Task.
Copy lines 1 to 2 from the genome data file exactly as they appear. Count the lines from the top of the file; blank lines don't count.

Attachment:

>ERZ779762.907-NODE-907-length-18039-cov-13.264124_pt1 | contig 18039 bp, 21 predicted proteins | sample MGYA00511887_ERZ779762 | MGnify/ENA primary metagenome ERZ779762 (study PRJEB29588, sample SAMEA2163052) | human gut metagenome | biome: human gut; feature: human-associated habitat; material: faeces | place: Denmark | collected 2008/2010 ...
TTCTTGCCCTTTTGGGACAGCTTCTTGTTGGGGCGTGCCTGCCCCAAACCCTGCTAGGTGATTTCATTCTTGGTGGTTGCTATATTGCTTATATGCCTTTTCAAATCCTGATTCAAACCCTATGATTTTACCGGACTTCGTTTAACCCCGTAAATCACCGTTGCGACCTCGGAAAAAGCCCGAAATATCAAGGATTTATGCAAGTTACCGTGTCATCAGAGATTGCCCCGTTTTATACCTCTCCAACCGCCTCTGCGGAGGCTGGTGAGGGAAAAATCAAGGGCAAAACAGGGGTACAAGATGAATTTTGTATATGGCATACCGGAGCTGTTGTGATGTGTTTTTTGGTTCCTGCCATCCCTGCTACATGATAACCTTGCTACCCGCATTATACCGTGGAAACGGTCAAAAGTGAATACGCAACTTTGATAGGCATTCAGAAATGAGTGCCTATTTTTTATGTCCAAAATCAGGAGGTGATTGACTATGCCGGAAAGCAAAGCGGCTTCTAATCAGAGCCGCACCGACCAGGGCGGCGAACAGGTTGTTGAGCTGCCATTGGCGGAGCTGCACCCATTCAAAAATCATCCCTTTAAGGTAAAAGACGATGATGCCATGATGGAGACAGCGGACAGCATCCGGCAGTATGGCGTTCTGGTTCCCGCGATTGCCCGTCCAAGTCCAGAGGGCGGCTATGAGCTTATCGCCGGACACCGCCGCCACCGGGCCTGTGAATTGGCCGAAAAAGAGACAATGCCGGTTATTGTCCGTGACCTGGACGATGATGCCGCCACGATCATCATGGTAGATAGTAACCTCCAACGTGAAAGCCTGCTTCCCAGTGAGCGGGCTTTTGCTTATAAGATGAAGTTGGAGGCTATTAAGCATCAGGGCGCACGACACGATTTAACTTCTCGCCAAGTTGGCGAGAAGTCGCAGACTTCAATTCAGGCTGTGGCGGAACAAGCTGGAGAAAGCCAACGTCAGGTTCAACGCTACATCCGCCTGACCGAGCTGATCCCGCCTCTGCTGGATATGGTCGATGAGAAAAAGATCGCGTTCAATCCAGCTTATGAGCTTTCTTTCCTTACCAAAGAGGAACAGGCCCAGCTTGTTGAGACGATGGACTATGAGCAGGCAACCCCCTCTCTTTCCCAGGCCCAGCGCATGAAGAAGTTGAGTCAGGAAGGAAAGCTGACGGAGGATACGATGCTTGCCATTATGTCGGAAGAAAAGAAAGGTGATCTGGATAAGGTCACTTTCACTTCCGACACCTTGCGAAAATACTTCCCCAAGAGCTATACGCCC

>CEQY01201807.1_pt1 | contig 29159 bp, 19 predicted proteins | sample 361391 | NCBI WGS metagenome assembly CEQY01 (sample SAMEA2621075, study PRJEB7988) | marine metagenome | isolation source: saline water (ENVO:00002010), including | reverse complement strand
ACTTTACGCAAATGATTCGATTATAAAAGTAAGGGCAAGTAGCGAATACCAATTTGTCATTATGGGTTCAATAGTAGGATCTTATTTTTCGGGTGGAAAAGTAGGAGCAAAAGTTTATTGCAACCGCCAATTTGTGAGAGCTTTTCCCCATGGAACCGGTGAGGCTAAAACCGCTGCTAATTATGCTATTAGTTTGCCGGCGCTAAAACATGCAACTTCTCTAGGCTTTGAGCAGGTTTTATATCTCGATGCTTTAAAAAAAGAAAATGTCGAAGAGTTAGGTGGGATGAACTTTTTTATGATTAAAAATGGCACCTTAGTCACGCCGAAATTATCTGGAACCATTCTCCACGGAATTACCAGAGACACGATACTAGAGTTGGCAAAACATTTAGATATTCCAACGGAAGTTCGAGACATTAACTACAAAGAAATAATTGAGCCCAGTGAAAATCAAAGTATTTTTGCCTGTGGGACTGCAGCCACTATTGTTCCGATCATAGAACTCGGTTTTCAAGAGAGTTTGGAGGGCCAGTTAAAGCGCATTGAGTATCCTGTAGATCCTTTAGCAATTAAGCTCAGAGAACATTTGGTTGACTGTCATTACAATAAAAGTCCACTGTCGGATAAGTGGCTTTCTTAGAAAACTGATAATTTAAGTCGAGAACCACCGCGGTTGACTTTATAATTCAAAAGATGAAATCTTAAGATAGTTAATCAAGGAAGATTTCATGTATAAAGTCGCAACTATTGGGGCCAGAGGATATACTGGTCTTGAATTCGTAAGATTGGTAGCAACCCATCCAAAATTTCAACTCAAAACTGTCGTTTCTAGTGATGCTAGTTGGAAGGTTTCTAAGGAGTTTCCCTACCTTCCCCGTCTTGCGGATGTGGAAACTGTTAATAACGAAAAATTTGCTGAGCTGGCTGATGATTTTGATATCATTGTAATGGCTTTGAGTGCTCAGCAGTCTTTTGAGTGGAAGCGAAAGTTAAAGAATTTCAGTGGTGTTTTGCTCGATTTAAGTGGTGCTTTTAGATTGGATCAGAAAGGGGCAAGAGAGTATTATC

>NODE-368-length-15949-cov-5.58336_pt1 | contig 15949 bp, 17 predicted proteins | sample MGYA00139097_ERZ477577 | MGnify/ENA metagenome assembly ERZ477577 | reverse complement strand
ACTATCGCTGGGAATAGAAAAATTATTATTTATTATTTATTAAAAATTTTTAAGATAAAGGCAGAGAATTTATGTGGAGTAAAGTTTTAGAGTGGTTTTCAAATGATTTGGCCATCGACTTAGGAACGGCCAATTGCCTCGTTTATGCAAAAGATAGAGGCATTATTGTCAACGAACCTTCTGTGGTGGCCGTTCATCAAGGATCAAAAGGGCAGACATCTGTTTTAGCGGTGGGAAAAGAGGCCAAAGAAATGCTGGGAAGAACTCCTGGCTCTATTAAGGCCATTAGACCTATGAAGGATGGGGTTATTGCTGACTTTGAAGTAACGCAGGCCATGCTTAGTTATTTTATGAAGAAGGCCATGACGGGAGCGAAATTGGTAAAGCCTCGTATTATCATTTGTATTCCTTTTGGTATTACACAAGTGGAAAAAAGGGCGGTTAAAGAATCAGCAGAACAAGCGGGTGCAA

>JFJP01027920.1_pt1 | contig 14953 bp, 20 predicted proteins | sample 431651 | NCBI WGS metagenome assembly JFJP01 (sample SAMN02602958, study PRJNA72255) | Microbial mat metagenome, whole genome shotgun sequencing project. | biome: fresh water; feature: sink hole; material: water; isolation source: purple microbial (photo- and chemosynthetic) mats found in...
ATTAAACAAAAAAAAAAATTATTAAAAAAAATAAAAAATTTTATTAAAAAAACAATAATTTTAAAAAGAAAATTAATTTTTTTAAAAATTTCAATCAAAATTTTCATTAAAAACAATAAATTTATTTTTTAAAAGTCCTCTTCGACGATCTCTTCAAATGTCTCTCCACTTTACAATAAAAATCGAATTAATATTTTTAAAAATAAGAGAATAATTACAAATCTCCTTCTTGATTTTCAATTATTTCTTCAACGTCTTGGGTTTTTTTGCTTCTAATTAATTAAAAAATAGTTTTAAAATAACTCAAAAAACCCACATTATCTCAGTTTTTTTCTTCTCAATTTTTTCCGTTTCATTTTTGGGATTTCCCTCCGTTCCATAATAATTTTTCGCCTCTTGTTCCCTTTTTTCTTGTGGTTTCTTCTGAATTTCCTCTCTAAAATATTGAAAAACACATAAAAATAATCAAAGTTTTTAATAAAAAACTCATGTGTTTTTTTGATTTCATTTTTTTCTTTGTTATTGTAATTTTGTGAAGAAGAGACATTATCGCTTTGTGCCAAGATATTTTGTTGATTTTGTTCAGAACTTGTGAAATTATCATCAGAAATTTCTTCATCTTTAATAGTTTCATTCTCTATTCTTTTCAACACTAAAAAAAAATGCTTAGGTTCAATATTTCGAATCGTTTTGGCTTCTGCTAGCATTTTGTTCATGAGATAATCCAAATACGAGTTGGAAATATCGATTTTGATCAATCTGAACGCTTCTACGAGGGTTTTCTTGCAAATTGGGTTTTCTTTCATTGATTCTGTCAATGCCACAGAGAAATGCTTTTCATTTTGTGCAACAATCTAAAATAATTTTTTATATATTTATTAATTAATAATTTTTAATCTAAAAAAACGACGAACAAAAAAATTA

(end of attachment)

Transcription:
>ERZ779762.907-NODE-907-length-18039-cov-13.264124_pt1 | contig 18039 bp, 21 predicted proteins | sample MGYA00511887_ERZ779762 | MGnify/ENA primary metagenome ERZ779762 (study PRJEB29588, sample SAMEA2163052) | human gut metagenome | biome: human gut; feature: human-associated habitat; material: faeces | place: Denmark | collected 2008/2010 ...
TTCTTGCCCTTTTGGGACAGCTTCTTGTTGGGGCGTGCCTGCCCCAAACCCTGCTAGGTGATTTCATTCTTGGTGGTTGCTATATTGCTTATATGCCTTTTCAAATCCTGATTCAAACCCTATGATTTTACCGGACTTCGTTTAACCCCGTAAATCACCGTTGCGACCTCGGAAAAAGCCCGAAATATCAAGGATTTATGCAAGTTACCGTGTCATCAGAGATTGCCCCGTTTTATACCTCTCCAACCGCCTCTGCGGAGGCTGGTGAGGGAAAAATCAAGGGCAAAACAGGGGTACAAGATGAATTTTGTATATGGCATACCGGAGCTGTTGTGATGTGTTTTTTGGTTCCTGCCATCCCTGCTACATGATAACCTTGCTACCCGCATTATACCGTGGAAACGGTCAAAAGTGAATACGCAACTTTGATAGGCATTCAGAAATGAGTGCCTATTTTTTATGTCCAAAATCAGGAGGTGATTGACTATGCCGGAAAGCAAAGCGGCTTCTAATCAGAGCCGCACCGACCAGGGCGGCGAACAGGTTGTTGAGCTGCCATTGGCGGAGCTGCACCCATTCAAAAATCATCCCTTTAAGGTAAAAGACGATGATGCCATGATGGAGACAGCGGACAGCATCCGGCAGTATGGCGTTCTGGTTCCCGCGATTGCCCGTCCAAGTCCAGAGGGCGGCTATGAGCTTATCGCCGGACACCGCCGCCACCGGGCCTGTGAATTGGCCGAAAAAGAGACAATGCCGGTTATTGTCCGTGACCTGGACGATGATGCCGCCACGATCATCATGGTAGATAGTAACCTCCAACGTGAAAGCCTGCTTCCCAGTGAGCGGGCTTTTGCTTATAAGATGAAGTTGGAGGCTATTAAGCATCAGGGCGCACGACACGATTTAACTTCTCGCCAAGTTGGCGAGAAGTCGCAGACTTCAATTCAGGCTGTGGCGGAACAAGCTGGAGAAAGCCAACGTCAGGTTCAACGCTACATCCGCCTGACCGAGCTGATCCCGCCTCTGCTGGATATGGTCGATGAGAAAAAGATCGCGTTCAATCCAGCTTATGAGCTTTCTTTCCTTACCAAAGAGGAACAGGCCCAGCTTGTTGAGACGATGGACTATGAGCAGGCAACCCCCTCTCTTTCCCAGGCCCAGCGCATGAAGAAGTTGAGTCAGGAAGGAAAGCTGACGGAGGATACGATGCTTGCCATTATGTCGGAAGAAAAGAAAGGTGATCTGGATAAGGTCACTTTCACTTCCGACACCTTGCGAAAATACTTCCCCAAGAGCTATACGCCC